As I sit down to write this- just after 5 AM on Friday, 8 March, it is after having completed 33 points of my 640-point Lenten Project, GOD 640 .
“What is this GOD 640 thing,” you ask? “I’ve googled it and I can’t find it anywhere.”
GOD 640 isn’t in the google-sphere- yet.
GOD 640 is a home-spun creation that invites one (me!) to pause on the hour, every hour between 5 AM and 8 PM, in the days of Lent and find God in my midst, and record it. (40 days of recording 16 incidents per day = 640.) Tom Brackett, the Mission Developer for Presiding Bishop Curry and an old colleague and friend of mine, calls it “Spirit Tracking.” I call it “God Spotting.”
I decided to do this as one of my Lenten practices to become more aware of God’s constant presence in our lives. I cringe when I hear prayers (some of them that come out of my own mouth) bidding God to come among us. Uh, isn’t God always here? It’s we who need to open our eyes. I also cringe when we (myself included) open a meeting with a prayer to get us out of the starting gate, and then move ahead with our business, sometimes in a fashion in which, if God were visible and standing in the corner, watching, we might not be so proud. I like the model of conducting meetings in which we pause in the middle for prayer (Our Standing Committee is doing that, now- it’s wonderful) or where one member of the meeting takes on the role of watching for the movement of the Spirit in the room and calling attention to it in the pauses of the meeting. God-spotting. Spirit-tracking. If you need to be convinced that God is omnipresent, return to Psalm 139 for some reassurance.
So- this project: GOD 640
Here’s how it works: I’ve set both my wrist watch and my phone alarm to chime on the hour. When it does, I pause, pull out my notebook and record the time, the place, and how I experience God in the moment. Pulling a notebook out every 60 minutes? Isn’t that annoying?!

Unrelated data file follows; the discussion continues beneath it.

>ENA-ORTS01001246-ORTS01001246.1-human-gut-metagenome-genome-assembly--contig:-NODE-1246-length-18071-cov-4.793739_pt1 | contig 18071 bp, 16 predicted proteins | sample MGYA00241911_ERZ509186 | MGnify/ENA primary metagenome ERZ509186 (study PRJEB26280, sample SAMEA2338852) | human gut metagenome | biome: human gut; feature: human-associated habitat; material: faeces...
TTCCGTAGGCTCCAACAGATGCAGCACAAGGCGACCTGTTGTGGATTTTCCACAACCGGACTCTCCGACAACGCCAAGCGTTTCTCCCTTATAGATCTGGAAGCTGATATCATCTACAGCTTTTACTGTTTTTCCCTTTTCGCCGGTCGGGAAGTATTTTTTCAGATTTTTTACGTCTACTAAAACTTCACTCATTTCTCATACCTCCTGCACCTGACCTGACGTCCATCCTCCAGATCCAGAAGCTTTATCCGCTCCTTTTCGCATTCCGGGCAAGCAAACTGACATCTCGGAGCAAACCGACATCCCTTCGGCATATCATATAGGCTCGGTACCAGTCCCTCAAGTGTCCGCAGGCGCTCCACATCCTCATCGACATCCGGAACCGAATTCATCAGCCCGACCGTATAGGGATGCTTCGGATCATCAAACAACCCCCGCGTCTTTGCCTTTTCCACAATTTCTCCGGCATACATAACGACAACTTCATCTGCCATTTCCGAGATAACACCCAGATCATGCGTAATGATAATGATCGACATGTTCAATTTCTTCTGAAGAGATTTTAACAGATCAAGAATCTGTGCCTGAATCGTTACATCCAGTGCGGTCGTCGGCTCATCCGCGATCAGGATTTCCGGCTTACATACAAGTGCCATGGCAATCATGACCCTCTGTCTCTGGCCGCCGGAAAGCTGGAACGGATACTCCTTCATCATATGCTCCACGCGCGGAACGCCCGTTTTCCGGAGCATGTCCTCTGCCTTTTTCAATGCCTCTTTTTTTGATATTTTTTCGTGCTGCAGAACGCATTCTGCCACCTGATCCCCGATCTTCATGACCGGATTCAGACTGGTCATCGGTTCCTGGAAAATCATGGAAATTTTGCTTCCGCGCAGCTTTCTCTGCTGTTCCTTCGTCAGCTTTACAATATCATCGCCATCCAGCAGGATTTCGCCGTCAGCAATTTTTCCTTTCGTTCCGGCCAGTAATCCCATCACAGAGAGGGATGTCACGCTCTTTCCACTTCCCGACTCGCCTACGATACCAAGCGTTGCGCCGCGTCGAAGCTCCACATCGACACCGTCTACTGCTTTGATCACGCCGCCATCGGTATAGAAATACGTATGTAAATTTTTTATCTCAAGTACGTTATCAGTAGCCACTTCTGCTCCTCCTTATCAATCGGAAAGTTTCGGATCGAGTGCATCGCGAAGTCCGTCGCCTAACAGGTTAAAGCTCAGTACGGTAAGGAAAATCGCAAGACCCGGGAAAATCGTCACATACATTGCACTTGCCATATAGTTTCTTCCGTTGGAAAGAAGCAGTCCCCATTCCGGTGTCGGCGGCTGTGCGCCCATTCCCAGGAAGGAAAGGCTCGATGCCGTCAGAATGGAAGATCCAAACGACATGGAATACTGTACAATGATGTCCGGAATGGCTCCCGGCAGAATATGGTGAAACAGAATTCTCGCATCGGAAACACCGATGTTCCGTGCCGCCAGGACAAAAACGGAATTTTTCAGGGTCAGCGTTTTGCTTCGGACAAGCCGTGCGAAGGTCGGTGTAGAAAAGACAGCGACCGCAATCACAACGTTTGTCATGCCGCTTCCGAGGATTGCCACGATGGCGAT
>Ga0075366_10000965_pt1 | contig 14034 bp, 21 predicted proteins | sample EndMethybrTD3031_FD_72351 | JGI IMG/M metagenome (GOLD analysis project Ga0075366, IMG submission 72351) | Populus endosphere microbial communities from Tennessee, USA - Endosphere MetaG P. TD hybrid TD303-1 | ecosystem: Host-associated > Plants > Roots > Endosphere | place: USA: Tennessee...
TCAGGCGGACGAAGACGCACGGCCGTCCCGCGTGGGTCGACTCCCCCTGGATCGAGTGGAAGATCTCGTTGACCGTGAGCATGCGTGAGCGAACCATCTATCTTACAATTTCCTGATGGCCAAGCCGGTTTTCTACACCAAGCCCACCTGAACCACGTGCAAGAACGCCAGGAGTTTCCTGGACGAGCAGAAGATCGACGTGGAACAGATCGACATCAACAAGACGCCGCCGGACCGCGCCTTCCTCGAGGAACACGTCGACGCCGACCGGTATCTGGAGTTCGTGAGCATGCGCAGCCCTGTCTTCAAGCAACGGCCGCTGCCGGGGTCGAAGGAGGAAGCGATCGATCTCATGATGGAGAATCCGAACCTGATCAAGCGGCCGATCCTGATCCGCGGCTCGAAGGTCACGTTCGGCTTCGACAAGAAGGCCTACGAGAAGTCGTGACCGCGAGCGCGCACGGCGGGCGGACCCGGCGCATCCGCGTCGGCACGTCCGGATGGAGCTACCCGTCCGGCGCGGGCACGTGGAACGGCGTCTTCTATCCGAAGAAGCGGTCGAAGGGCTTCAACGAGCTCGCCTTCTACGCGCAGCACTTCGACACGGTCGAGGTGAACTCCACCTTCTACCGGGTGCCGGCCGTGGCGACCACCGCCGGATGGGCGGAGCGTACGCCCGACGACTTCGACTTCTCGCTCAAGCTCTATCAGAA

No- so far (just 33 incidents into this experiment) it’s been rather fascinating to even be conscious of marking time that way. Last night when I was working at home, I couldn’t believe that two hours had passed, me sitting in the chair on my computer, responding to not one but two different chimes in that work-session! I remember, years ago, asking a monk friend of mine what it was like to always be running to the chapel to pray the hours- before dawn prayers, early morning communion, noonday prayer, midafternoon prayer, etc. “Isn’t it annoying? Isn’t it a distraction,” I asked? He just smiled.
To the meat of it all: Where’s God?
I’ve noticed, in these early days of practice, some themes:
- It’s easy to default to God in nature. (I spend a lot of time driving in our beautiful countryside)
- Many of my recordings have to do with how I’m feeling at the time. ie: I know that God is here because I feel comforted, safe, confident, protected, strong.
- Not one to believe that God micromanages our every move, I’ve been a little surprised to learn that I’ve noticed God’s presence in… my safe arrival on a road trip, others’ safe passages to a meeting spot, etc.
I had one moment (pulled off to the side of the road traveling home from State College) in which I just couldn’t summon words for God’s presence. I wrote: “1 PM. In car en route to Harrisburg. God is… hiding? I’ve pulled over. Blue skies.” I also found that I’ve developed a set of questions to ask myself when I am initially “stumped” in spotting God: “Where is Love? Where is goodness? Where is beauty?” This seems to help.
Here are some of the words that stand out in the sentences that I’ve recorded about my God-spotting in this early part of my Lenten experiment:
Freedom, relief, care, comfort, feeling cradled, still, quiet, peace, charity, soothing, courage, grounding, strength, confidence.
Finally, three times, I noted God’s presence in Holy Laughter. Three times, in the past 33 hours of recording God’s presence, I was in the middle of a good laugh with someone when the alarm went off. What a blessing. God is in laughter, indeed.
On to the 34thhour, friends.
Be well. More next Friday.
Share some of your own God-spotting adventures in the comments section.